While some evidence of restoration can be revealed by viewing a book in natural daylight and using a magnification loupe, my favourite tool in detecting restoration (both amateur and professional) is my UVA blacklight.

Blacklight works by fluorescence: that is, it affects materials that absorb the UV wavelength, which we can’t visibly see. Those materials absorb and then re-emit that light at a lower frequency, which we can see.   Depending on the wavelength being emitted, a visible color shift will occur.

Under normal lighting conditions, areas of color touch and areas of glue/adhesive can be invisible (or nearly so), especially if those areas have been recoated or reglossed to match the original book.

So, what looks normal under incandescent or fluorescent light:

Detective 225 under normal light

Can look radically different under blacklight:

Detective 225 under blacklight

The list of color changes is approximately as follows:

  • Blacks appear flat, not glossy
  • Whites appear purple
  • Red appears as dark brown
  • Green appears as very dark green
  • Blue appears as very dark blue or purple
  • Yellow appears green

Blacklight on adhesive residue also creates a similar color shift. Again, what looks unrepaired under normal light:

All Star 7 tape removed

Usually becomes white and cloudy when looked at under a blacklight:

All Star 7 tape repair

There are a couple of problems, though, when using a blacklight to determine restoration. First, any particles of dust will fluoresce white – which can obviously lead to erroneous conclusions. As well, any foreign material will reveal itself under blacklight – some of it will undoubtedly be restoration but not all foreign material is conclusive evidence at an attempt at restoration. Lastly, you pretty much need completely darkness to comfortably see the fluorescence and in a convention setting this can become a great challenge.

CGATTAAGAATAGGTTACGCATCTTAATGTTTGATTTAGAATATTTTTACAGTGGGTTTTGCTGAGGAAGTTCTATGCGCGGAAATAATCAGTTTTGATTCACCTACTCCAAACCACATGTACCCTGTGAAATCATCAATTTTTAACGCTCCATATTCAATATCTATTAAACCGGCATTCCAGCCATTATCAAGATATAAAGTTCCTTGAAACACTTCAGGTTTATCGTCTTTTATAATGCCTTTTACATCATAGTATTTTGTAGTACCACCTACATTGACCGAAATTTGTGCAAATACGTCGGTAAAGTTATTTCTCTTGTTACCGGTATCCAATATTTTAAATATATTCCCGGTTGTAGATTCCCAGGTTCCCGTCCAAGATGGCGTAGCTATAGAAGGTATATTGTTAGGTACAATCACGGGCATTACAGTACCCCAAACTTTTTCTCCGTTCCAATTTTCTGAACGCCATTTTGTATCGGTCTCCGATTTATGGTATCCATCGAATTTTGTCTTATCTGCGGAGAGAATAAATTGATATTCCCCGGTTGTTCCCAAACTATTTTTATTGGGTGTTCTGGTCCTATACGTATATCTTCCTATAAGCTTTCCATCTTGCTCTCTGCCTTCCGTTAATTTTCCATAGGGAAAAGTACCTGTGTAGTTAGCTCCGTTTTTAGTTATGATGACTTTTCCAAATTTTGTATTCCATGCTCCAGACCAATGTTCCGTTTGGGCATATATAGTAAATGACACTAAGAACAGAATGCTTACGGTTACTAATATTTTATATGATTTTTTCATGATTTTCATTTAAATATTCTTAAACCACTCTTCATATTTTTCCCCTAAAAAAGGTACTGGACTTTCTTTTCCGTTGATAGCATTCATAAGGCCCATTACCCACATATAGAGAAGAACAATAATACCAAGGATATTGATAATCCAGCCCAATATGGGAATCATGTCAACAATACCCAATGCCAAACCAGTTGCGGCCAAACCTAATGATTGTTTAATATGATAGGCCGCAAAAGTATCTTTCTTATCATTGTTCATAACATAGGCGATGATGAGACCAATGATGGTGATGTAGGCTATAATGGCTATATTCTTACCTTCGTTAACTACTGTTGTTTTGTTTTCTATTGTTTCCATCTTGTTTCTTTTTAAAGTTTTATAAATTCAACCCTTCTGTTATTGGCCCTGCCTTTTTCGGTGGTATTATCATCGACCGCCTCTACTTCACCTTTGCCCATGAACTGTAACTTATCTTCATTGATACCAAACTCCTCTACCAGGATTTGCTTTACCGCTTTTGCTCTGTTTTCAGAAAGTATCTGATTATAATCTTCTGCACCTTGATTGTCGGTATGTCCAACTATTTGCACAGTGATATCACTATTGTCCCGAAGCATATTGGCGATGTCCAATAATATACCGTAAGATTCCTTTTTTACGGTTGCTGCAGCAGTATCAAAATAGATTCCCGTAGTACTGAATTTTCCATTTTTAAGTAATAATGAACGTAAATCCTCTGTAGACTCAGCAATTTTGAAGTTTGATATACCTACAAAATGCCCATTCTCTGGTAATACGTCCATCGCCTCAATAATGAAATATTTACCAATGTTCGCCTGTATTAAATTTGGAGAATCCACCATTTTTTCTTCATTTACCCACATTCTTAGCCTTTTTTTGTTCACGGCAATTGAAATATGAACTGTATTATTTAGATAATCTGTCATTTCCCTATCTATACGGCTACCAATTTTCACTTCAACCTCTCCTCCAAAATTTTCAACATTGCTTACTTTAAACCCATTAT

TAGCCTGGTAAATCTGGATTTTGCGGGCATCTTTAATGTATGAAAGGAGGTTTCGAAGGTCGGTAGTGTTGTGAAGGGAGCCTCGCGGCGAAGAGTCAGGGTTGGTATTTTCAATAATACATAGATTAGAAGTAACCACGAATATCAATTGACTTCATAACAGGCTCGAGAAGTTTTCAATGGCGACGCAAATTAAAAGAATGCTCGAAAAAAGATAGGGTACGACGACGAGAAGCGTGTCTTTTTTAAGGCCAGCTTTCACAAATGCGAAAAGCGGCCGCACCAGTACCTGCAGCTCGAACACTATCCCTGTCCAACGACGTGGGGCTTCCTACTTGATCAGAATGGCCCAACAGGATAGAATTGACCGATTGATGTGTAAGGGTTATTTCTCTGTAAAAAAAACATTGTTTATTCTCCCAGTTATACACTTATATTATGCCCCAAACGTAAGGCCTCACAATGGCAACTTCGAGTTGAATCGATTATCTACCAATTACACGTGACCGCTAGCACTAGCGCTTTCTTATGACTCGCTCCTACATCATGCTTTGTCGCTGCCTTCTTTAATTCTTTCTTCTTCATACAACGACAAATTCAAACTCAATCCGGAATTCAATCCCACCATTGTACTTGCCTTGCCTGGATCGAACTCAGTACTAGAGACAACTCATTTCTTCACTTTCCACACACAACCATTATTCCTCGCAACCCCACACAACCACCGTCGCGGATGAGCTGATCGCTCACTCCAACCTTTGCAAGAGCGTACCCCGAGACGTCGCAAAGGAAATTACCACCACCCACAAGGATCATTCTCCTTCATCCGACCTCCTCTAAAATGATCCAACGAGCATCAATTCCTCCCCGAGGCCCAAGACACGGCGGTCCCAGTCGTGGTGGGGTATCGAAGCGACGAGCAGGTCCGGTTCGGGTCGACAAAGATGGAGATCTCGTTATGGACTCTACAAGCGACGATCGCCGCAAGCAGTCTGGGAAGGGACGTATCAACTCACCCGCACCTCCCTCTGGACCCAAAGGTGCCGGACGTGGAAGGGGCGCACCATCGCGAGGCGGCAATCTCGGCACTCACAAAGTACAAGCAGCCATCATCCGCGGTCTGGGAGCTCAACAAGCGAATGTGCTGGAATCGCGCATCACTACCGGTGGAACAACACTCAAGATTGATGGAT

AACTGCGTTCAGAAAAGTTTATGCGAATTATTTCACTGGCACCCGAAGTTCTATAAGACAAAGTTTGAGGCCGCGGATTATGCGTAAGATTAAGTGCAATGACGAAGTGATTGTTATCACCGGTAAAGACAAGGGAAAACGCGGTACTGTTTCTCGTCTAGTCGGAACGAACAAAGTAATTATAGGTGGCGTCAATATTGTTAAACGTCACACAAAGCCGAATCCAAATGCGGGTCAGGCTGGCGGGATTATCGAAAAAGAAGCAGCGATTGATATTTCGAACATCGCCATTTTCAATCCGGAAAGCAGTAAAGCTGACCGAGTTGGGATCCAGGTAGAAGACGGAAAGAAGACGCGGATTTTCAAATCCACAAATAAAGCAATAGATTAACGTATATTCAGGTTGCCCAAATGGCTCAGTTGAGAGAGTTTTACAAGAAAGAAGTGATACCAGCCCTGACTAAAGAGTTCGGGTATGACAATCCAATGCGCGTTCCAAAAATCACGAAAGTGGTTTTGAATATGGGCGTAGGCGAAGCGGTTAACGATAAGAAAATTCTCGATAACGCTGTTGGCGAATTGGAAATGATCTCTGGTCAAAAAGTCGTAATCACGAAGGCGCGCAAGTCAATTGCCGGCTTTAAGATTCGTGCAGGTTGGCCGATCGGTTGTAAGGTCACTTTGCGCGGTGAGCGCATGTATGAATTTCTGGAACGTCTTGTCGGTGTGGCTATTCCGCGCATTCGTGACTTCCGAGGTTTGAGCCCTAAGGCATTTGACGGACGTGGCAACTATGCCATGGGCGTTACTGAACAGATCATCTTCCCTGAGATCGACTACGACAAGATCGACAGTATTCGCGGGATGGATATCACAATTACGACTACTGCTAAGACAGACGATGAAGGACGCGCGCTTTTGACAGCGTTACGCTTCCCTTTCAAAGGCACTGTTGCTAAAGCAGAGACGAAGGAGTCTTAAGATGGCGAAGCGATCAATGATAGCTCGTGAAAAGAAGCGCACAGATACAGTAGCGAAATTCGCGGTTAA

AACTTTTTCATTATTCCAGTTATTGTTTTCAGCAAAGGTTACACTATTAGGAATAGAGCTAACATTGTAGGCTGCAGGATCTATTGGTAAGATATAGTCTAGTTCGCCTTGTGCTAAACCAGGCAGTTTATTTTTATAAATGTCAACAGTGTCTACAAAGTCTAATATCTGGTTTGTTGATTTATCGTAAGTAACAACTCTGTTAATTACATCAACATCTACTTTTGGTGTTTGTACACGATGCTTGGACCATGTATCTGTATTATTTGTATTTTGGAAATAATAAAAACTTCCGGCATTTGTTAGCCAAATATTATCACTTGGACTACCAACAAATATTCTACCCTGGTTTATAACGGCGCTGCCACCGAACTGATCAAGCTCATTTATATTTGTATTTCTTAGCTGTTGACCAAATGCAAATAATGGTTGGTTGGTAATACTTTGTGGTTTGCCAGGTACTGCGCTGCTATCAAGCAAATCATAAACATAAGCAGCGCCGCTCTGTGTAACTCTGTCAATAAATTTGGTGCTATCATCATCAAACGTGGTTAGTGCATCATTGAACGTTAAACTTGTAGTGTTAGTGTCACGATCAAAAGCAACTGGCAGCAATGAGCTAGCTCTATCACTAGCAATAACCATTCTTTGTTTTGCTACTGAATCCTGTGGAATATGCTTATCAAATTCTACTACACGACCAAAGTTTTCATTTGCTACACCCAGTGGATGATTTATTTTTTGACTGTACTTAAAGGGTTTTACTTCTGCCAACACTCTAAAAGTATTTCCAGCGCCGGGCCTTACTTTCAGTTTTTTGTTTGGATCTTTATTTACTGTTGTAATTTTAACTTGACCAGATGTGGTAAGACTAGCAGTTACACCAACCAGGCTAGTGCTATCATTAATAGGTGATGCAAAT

Ideally, you can get the book into complete darkness, but even an examination under less than ideal conditions will reveal the various color shifts. Keep in mind, that the more ambient light that you have around you, the closer you will have to hold the blacklight to the cover sometimes only millimetres above.   The closer you need to get to the book, then the closer you will need to get to the light source – and that, too, is a problem as anytime you expose yourself to UV light, there are health concerns and UVA (while much safer than UVB and UVC) is no exception.   Over-exposure to UVA can lead to all sorts of issues.

If you don’t have favourable viewing conditions, you can always create a viewing space by placing the book (and yourself) under a coat, a box lid or even under the dealer’s table. However, I going to guess that many dealers might be skittish (to say the least) about letting you take their prized inventory anywhere, especially outside of their sight.

UV blacklight is a great tool in restoration detection, but remember – blacklight is only one tool in an ever-expanding kit.

More next time!